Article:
33. 33. What about “real” cyber?• NCCIC• ICS-CERT• CISCP• NLE/Cyberstorm• US-CERT• ISACs
    34. 34. Aside: Government “Information Sharing”• “Incident Response” organizations are often regardedas “Information Sharing” ones– Must not forget distinction– Missions may conflict and impact sharing• FBI, Military, and the Intel Community also havepotentially conflicting missions• No Pot of Gold at the end of the Classification Rainbow• Information often classified due to sources and means,not content• Actionable REQUIRES bi-directional sharing
    35. 35. HSPD-7 & NIPP EnvironmentPublic/PrivatePartnershipResource CoordinationSector Coordinating Councils (Industry)Government Coordinating Councils Government Cyber-Specific OperationsCIPACCRADA/PCIIFed toFed
    36. 36. New Policies• Cyber Executive Order:– Aimed at Gov, Not You: Mom reigning in kids– Cyber was already supposed to have been being handled (aswe’ve seen)– Attempts to rectify these barriers while keeping in tact most ofthe fundamental structures already in place.– Heavy focus on “Harmonizing Cyber Efforts”  Awesome• Presidential Policy Directive (PPD-21)– Not Cyber specific – update to HSPD-7– Important• CISPA– Very narrowly focused on information sharing• Others. Let’s discuss?
    37. 37. PPD-21Three strategic imperatives shall drive the Federal approach to strengthencritical infrastructure security and resilience:1) Refine and clarify functional relationships across the Federal Government• Federal functions related to critical infrastructure security and resilienceshall be clarified• There shall be two national critical infrastructure centers operated by DHS– one for physical infrastructure and another for cyber infrastructure.2) Enable effective information exchange by identifying baseline data andsystems requirements for the Federal Government; and• Enable efficient information exchange through the identification ofrequirements for data and information formats and accessibility, systeminteroperability, and redundant systems and alternate capabilities shouldthere be a disruption in the primary systems.3) Implement an integration and analysis function to inform planning andoperations decisions regarding critical infrastructure.• Shall include the capability to collate, assess, and integrate vulnerabilityand consequence information with threat streams and hazard information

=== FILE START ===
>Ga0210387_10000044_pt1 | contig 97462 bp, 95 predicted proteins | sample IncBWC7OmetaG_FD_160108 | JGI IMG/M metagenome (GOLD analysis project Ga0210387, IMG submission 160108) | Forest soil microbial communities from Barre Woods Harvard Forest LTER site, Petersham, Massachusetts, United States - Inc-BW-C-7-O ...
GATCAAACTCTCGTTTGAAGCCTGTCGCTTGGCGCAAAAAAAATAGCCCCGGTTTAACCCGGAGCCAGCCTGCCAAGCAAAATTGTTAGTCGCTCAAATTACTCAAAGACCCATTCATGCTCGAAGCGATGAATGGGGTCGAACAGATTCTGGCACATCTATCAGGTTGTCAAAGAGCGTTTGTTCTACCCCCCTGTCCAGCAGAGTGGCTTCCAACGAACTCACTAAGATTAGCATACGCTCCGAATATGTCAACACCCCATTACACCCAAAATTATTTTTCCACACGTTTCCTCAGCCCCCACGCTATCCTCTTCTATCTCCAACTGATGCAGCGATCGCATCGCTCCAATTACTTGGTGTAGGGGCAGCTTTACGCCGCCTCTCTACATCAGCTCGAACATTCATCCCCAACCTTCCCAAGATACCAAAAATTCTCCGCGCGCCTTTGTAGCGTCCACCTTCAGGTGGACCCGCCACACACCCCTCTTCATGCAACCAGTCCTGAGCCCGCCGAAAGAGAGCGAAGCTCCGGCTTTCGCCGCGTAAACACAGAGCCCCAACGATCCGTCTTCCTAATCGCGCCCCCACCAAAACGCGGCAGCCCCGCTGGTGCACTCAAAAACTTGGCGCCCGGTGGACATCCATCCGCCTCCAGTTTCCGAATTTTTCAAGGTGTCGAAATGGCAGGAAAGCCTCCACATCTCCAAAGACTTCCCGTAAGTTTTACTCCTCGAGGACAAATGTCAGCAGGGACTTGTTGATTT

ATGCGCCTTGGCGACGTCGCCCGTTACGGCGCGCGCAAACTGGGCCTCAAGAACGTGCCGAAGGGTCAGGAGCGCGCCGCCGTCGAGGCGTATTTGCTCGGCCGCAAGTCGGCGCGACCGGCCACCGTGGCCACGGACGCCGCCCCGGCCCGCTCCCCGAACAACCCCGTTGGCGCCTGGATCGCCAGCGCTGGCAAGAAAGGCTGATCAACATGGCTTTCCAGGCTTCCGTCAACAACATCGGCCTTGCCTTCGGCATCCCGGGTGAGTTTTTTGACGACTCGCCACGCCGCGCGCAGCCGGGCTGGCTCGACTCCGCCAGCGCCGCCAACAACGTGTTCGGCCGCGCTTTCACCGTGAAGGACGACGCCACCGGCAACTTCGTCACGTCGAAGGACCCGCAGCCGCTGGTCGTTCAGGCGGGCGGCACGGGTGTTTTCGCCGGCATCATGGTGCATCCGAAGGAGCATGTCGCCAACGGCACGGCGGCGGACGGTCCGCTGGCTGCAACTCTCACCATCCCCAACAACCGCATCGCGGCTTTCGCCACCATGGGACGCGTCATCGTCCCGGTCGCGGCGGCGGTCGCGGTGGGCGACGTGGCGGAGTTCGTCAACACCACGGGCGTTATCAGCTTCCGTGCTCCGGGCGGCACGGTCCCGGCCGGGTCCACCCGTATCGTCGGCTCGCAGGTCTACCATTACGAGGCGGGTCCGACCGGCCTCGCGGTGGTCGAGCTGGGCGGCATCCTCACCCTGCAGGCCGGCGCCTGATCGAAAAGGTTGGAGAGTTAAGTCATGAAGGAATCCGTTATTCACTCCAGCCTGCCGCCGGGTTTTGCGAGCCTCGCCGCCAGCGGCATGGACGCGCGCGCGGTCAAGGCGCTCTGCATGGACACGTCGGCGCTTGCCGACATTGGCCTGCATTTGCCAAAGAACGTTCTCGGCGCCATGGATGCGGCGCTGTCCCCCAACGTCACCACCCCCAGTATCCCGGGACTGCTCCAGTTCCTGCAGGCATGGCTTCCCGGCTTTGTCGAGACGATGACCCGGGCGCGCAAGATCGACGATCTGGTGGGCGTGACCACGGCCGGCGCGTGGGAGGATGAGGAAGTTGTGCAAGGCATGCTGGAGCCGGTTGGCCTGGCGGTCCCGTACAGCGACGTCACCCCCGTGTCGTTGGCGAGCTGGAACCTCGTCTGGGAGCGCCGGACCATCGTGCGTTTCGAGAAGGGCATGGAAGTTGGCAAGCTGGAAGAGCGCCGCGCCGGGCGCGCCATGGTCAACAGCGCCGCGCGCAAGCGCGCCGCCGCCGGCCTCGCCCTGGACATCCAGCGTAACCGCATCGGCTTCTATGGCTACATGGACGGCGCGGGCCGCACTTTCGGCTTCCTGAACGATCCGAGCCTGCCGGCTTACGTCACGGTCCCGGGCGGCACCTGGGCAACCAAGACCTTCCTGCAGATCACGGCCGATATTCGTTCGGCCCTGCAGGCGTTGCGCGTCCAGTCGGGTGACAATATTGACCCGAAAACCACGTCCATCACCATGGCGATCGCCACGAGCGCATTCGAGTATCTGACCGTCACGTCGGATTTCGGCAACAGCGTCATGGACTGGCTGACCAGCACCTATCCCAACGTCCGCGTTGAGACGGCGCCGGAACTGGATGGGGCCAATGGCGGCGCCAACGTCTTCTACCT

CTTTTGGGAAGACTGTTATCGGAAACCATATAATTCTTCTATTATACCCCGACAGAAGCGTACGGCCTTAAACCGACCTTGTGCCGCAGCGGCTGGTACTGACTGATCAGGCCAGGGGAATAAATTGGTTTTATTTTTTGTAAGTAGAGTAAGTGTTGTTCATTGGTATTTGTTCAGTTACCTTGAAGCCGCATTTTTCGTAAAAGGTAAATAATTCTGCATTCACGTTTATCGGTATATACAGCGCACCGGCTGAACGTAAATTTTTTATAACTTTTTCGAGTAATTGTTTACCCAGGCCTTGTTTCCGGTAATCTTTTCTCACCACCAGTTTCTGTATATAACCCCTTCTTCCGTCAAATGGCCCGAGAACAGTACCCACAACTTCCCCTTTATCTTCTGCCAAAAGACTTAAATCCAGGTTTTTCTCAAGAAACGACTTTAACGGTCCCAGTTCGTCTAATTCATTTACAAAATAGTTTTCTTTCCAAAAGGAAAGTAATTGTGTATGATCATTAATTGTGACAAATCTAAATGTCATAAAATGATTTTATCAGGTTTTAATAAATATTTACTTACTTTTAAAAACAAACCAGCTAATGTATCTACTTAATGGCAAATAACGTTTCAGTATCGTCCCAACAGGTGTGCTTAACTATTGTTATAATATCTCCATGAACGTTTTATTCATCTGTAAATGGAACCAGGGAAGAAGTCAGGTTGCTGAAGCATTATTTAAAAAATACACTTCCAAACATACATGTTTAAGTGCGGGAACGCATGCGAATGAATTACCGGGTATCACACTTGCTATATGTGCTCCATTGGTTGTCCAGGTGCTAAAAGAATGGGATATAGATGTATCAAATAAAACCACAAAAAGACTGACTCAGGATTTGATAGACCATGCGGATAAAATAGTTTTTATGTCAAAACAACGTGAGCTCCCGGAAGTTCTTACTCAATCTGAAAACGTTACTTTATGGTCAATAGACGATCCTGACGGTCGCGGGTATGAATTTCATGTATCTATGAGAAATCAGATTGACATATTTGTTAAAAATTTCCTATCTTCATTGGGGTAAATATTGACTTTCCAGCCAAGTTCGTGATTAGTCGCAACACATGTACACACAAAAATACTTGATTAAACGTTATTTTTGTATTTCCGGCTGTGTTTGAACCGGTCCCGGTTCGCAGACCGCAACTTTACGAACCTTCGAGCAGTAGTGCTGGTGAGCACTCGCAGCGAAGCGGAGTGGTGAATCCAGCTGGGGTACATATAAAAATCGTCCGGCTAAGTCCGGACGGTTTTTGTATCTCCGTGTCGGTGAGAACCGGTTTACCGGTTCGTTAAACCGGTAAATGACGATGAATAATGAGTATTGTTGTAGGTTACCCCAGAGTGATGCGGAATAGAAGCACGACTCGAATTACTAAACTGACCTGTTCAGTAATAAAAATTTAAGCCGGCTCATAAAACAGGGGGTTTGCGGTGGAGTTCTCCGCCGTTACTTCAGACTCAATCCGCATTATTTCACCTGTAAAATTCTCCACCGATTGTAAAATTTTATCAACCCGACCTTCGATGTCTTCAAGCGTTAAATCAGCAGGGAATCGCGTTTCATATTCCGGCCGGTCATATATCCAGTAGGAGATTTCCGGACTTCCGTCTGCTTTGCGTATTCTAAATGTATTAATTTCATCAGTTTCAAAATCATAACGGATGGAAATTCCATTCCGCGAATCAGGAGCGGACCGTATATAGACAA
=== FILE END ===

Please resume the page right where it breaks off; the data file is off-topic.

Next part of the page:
38. 38. Whitehouse Cyber Executive OrderMain Thrusts:– Improve Information Sharing– Use business-function driven riskanalysis to determine priorities– Create a framework of standardsfor reducing risks from cybersecurity issues to criticalinfrastructure– Engage industry tothe greatest extent possible, andassure privacy and civil liberties areembedded in the entire process.White HouseDHS/SSA’s
    39. 39. Executive Order: Section Analysis1. – 3. Fluff4. Cybersecurity Information Sharing5. Privacy and Civil Liberties Protections6. Consultative Process7. Baseline Framework to Reduce Cyber Risk to CriticalInfrastructure8. Voluntary Critical Infrastructure Cybersecurity Program9. Identification of Critical Infrastructure at Greatest Risk10. Adoption of Framework (Read: Potential Regulation)
    40. 40. Executive Order: Concerns• Could this infringe on individualfreedoms?– “Not any more than before”• Do we have any guarantee oftransparency?– So far: Chaotic Good• The government wants my data?– Yes. Because they need your data tomake theirs actionable for you. Butthat’s not “the point”• Why so obtuse?– Right ideas. Poor Messaging.– Married Couple Analogy• I don’t want the government in myspace– They just need to “assure” theirmission– It is possible for industry to keepinterference to a minimum• No faith in government agility toget it right– Crickets. Real Problem. Will impactsuccess.• Should it have been so broad?– Built into the EO is a process to focus it.It’s actually at the right level• Isnt this just a political goad?– Not just. Smart people have worked on it.Useful (Possibly).• This preempts legislation orignored existing work– No• Why is this a DHS issue?– National cohesion IS DHS’s mission –cyber just a part. There is no “singularlycyber” mission. Others have other takeson cyber mission• What about regulation?– This situation might have gotten a littlebetter, more dynamic
    41. 41. Executive Order: NIST FrameworkThis is so amorphous yet so crucial,I’m mostly just going to talk to y’all about it“Framework to Achieve DHS specified Performance Goals”Industry Driven“All Inclusive”Standards vs StandardsSome VisionLost in TranslationEO Performance GoalsBalance Rails, Quality Assurance, Soylent Cyber is People!
    42. 42. Executive Order Status So far• DHS has something like 25ish deliverables to theWhite House– Insane timelines– Has formed working groups• Some internal, some public– One is “Cyber Dependent Infrastructure IdentificationWorking Group” (CDIIWG)• Responsible for Executive Order Section 9– Most of DHS’s deliverables do not *require* industryengagement• Informed by it via SSA’s and scheduled industry meetings